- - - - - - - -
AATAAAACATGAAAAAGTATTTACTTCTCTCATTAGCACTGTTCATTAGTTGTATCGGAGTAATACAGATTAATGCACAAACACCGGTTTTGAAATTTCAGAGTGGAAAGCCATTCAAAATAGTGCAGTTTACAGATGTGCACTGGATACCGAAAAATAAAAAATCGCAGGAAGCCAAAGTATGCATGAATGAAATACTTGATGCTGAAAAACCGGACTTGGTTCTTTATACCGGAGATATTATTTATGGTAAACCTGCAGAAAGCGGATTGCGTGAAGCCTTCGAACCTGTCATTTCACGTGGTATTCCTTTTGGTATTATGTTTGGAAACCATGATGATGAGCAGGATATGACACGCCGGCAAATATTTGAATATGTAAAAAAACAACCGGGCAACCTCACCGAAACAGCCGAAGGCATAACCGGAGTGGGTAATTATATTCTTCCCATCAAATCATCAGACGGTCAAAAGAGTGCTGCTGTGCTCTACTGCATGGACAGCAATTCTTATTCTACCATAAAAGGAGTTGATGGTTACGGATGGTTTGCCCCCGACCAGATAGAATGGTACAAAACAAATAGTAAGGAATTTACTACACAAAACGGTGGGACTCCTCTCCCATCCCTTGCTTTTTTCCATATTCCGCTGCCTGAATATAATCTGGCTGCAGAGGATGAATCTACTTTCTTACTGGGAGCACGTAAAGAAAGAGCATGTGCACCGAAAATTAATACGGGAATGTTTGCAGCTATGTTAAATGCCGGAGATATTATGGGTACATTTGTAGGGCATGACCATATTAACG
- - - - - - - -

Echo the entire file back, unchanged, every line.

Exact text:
AATAAAACATGAAAAAGTATTTACTTCTCTCATTAGCACTGTTCATTAGTTGTATCGGAGTAATACAGATTAATGCACAAACACCGGTTTTGAAATTTCAGAGTGGAAAGCCATTCAAAATAGTGCAGTTTACAGATGTGCACTGGATACCGAAAAATAAAAAATCGCAGGAAGCCAAAGTATGCATGAATGAAATACTTGATGCTGAAAAACCGGACTTGGTTCTTTATACCGGAGATATTATTTATGGTAAACCTGCAGAAAGCGGATTGCGTGAAGCCTTCGAACCTGTCATTTCACGTGGTATTCCTTTTGGTATTATGTTTGGAAACCATGATGATGAGCAGGATATGACACGCCGGCAAATATTTGAATATGTAAAAAAACAACCGGGCAACCTCACCGAAACAGCCGAAGGCATAACCGGAGTGGGTAATTATATTCTTCCCATCAAATCATCAGACGGTCAAAAGAGTGCTGCTGTGCTCTACTGCATGGACAGCAATTCTTATTCTACCATAAAAGGAGTTGATGGTTACGGATGGTTTGCCCCCGACCAGATAGAATGGTACAAAACAAATAGTAAGGAATTTACTACACAAAACGGTGGGACTCCTCTCCCATCCCTTGCTTTTTTCCATATTCCGCTGCCTGAATATAATCTGGCTGCAGAGGATGAATCTACTTTCTTACTGGGAGCACGTAAAGAAAGAGCATGTGCACCGAAAATTAATACGGGAATGTTTGCAGCTATGTTAAATGCCGGAGATATTATGGGTACATTTGTAGGGCATGACCATATTAACG